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  1. #1
    Senior Member Sebster's Avatar
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    Entry Level Track Frame/Bike

    I know, "search", "google" - no need.
    I'm aware that there's dozens of threads, and believe me, I've read dozens.
    I feel like there hasn't been an accepted answer for the question however;
    "What is good entry level track bike/frame for $500-$600ish that has a true track geo?

    I've created this list; it'd just be helpful if you experienced track riders could help me out. I'm leaning towards the Bianchi Pista, but I'm hearing now that Pake is the same as Soma Rush is the same as Kilo TT as Flite 100... Ugh..

    I prefer aluminum for some reason. Hopefully I didn't sound snarky, thanks in advance!

    STEEL
    • Vilano (240 complete)
    • Charge plug racer – relaxed (680 complete)
    • Fuji classic – road geo(450 complete)
    • Raleigh rush hour – aero? (600 complete)
    • Khs flite 100 (600 complete)
    • Mercier Kilo TT (360 complete) same thing as khs flite
    • Windsor The Hour (280 complete) same thing as fuji classic
    • Shwinn Madison – not track geo(300 complete deal nashbar!!)
    • Iro Mark V – not track geo (590 complete)
    • Gt Gutterball – aero (700 complete)
    • Jamis Sputnik (650 complete)
    ALUMINUM
    • Visp – track (190 frame w/ fork+headset+seatpost)
    • Bianchi pista – old model (450 complete)
    • NEW leader 725 (340 frame)
    • OLD leader 725 (260 frame)
    EXPENSIVE
    • Soma Rush
    • Bareknuckle
    • Fuji Track Pro
    • Trek T1
    • Felt TK3
    • Motobecane Team Track (800 complete)
    • Cannondale Capo
    • Surly Steamroller (720 complete)

  2. #2
    Elitist carleton's Avatar
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    I know that finances are relative. But these aren't expensive.

    EXPENSIVE
    • Soma Rush
    • Bareknuckle
    • Fuji Track Pro
    • Trek T1
    • Felt TK3
    • Motobecane Team Track (800 complete)
    • Cannondale Capo
    • Surly Steamroller (720 complete)
    Also consider the Felt TK3 and the TK2 with that group. I would call them entry level as far as actual track racing goes.

    To answer your original question, the Fuji Track Comp, Felt TK3, Motobocane Team Track, or Trek T1 might be your best bets for aluminum close to that price range. Keep in mind that you will also need tools (15mm wrench, lockring tool, chain whip, allen wrenches, pump), different sized chainrings and cogs (eventually), pedals, etc... I'd personally recommend that a new racer go for aluminum over steel if possible.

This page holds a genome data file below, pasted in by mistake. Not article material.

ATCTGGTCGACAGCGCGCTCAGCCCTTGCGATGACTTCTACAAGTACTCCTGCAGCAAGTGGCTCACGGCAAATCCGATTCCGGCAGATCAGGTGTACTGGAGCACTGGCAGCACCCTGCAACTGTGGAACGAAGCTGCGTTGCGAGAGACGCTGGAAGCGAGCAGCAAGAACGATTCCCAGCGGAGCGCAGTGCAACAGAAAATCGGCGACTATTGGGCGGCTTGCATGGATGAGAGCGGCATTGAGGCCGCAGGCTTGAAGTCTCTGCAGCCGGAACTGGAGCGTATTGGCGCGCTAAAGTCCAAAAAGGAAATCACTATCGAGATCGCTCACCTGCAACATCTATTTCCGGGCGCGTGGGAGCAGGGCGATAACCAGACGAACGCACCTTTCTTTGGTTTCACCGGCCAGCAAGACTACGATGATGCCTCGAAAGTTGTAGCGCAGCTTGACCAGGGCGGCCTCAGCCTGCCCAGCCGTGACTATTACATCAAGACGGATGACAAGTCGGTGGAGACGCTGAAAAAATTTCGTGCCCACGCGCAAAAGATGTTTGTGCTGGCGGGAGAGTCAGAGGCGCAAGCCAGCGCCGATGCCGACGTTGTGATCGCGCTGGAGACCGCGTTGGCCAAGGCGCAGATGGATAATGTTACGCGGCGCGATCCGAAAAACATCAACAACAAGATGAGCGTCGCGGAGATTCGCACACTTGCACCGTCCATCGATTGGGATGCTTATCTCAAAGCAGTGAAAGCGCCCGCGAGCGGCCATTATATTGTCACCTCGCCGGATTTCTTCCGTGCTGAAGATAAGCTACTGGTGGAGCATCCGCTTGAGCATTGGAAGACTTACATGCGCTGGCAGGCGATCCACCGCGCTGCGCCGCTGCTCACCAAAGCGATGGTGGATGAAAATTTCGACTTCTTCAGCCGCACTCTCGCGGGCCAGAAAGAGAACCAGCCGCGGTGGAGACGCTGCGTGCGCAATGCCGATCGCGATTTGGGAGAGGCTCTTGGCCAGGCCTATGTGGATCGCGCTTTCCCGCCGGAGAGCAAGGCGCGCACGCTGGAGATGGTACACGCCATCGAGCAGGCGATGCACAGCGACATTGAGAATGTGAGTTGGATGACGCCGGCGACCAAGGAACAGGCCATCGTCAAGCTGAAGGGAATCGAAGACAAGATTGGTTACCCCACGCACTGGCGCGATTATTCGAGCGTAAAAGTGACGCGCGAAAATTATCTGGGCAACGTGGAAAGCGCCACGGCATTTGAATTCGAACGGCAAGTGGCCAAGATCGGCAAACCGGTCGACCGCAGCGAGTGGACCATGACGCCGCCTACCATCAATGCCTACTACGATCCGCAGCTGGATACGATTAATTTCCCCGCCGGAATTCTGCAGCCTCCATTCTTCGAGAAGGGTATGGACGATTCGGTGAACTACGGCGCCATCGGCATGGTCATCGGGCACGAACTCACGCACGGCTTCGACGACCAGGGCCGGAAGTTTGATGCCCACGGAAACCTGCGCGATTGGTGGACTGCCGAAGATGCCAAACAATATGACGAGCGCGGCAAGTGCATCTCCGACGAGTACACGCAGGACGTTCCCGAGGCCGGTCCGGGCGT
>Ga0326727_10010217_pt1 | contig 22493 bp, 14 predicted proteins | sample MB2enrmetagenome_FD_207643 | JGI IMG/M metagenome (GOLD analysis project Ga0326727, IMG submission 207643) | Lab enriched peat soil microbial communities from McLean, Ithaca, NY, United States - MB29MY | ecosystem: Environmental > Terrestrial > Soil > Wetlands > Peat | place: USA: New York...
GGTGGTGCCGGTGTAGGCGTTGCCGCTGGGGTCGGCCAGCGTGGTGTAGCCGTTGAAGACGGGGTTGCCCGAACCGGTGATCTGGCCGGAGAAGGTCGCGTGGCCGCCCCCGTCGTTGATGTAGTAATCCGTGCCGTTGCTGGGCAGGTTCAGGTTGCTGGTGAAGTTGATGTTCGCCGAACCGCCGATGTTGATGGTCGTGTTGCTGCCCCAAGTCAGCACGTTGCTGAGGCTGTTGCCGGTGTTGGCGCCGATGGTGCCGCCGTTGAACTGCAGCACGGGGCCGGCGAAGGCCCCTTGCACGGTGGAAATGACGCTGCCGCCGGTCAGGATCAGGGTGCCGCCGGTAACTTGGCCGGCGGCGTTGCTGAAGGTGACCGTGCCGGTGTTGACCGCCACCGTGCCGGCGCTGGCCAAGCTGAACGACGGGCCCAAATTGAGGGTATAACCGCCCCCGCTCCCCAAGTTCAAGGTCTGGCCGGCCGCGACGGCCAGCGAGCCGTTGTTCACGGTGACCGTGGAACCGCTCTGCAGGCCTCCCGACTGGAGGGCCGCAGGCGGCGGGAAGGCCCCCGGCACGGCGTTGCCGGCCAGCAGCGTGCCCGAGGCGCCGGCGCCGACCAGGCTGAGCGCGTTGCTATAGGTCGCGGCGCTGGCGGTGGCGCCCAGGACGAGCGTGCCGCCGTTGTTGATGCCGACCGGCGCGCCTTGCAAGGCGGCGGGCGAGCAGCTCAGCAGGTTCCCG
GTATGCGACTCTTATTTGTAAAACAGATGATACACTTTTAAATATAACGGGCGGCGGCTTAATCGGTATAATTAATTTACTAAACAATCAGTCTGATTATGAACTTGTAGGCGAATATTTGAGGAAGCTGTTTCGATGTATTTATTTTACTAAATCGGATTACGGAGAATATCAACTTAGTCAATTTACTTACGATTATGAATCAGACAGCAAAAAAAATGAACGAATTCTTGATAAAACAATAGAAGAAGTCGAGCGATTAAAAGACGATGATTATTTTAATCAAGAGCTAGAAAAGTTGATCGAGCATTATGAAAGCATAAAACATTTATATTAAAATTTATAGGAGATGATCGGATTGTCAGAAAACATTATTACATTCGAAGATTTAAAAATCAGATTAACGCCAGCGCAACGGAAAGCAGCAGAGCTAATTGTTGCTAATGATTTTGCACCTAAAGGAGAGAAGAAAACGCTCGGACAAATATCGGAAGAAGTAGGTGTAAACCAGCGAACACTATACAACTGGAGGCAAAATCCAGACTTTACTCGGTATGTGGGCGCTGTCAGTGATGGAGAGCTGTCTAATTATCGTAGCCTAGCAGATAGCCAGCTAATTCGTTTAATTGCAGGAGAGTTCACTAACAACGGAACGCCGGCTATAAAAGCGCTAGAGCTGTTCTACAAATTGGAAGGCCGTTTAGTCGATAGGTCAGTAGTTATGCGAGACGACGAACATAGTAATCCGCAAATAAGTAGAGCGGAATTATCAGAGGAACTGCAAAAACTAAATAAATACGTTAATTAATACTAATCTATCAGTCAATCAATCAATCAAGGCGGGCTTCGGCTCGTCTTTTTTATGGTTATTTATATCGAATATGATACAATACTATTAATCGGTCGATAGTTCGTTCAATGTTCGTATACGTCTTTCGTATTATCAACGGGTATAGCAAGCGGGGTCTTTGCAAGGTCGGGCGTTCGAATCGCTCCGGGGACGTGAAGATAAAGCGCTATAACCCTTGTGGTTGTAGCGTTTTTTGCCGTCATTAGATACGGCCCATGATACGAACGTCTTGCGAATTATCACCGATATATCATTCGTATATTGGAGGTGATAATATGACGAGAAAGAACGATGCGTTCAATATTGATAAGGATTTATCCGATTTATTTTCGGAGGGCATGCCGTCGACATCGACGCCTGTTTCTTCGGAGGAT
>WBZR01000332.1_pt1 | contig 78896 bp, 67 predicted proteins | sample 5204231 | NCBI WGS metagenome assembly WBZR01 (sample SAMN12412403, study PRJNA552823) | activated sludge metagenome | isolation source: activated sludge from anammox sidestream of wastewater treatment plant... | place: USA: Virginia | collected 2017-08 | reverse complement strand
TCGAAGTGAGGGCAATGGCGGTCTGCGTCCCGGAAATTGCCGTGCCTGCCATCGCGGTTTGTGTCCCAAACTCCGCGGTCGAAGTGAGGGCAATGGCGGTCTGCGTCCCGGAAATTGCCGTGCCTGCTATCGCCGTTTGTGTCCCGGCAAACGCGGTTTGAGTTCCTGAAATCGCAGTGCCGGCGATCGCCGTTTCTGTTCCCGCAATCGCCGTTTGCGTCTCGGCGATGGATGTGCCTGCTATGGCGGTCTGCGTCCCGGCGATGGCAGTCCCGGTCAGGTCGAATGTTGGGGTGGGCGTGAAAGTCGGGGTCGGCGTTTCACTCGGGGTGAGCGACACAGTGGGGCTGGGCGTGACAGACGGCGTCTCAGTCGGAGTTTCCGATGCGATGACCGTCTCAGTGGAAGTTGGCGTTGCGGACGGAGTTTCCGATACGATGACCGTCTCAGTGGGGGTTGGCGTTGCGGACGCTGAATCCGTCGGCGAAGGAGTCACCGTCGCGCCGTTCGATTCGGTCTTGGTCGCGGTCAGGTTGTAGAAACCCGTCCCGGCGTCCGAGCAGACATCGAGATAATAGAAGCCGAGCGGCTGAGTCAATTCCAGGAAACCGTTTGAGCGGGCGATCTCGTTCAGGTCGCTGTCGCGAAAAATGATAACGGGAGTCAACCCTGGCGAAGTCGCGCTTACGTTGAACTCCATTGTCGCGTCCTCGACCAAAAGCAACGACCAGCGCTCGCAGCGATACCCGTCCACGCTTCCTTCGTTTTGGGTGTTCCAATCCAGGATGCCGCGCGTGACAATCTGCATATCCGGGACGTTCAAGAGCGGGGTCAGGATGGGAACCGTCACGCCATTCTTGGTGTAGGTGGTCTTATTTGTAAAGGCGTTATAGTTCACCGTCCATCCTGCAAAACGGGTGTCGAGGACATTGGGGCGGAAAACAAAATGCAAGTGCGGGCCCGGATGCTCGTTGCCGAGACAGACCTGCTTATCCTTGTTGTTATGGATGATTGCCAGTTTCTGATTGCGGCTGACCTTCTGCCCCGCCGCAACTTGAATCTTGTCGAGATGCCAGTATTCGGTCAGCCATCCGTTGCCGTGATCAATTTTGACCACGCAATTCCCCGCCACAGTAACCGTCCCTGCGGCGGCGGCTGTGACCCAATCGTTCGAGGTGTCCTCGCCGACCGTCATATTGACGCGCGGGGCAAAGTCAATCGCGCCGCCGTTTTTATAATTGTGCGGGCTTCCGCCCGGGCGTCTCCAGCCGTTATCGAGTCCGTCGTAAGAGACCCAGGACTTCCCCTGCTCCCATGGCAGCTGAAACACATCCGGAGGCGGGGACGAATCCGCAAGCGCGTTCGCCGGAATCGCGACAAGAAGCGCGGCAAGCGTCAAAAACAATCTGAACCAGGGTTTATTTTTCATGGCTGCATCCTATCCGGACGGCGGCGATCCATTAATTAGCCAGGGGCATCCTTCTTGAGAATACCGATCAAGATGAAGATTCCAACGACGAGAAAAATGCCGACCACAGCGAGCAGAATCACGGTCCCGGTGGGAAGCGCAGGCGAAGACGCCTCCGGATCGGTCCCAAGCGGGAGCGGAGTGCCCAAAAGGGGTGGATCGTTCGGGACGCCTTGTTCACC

Track racing is not an inexpensive sport. $500-600 won't really get you much. As with many things, your best value will be to buy something that is (gently) used.

  3. #3
    Senior Member Sebster's Avatar
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    Thank you for that detailed reply. I've been scouring ebay and craigslist and asking around at the velodrome and LBS, hopefully something turns up.
    I've actually got most of the tools needed, and clipless pedals/shoes on the way!

  4. #4
    Senior Member chas58's Avatar
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    On my local track, the bottom bracket height determines if you have a track bike or not. If you don’t have a high BB, you will not be let on the track because you will have pedal strike sooner or later.

    I’ve never seen a bike with a high BB that didn’t have true track geometry. A BB drop of more than 60 mm is going to exclude it from being true track geometry.

    Yeah, you may be OK with one of the inexpensive bikes. It is going to handle sluggishly, and accelerate sluggishly, but you’ll probably be OK for a year or two. Something more dedicated to the track, like the Trek or Felt is going to be much more responsive on the track. That may not make a significant difference in your times until you have being doing it for a couple of years though.

    You can keep it inexpensive if you want. It depends a bit on your personality. Some people love to tinker with things, change things, and have the most competitive setup available. Others just pick one decent bike, one gear ratio, and go have fun. That part is up to you.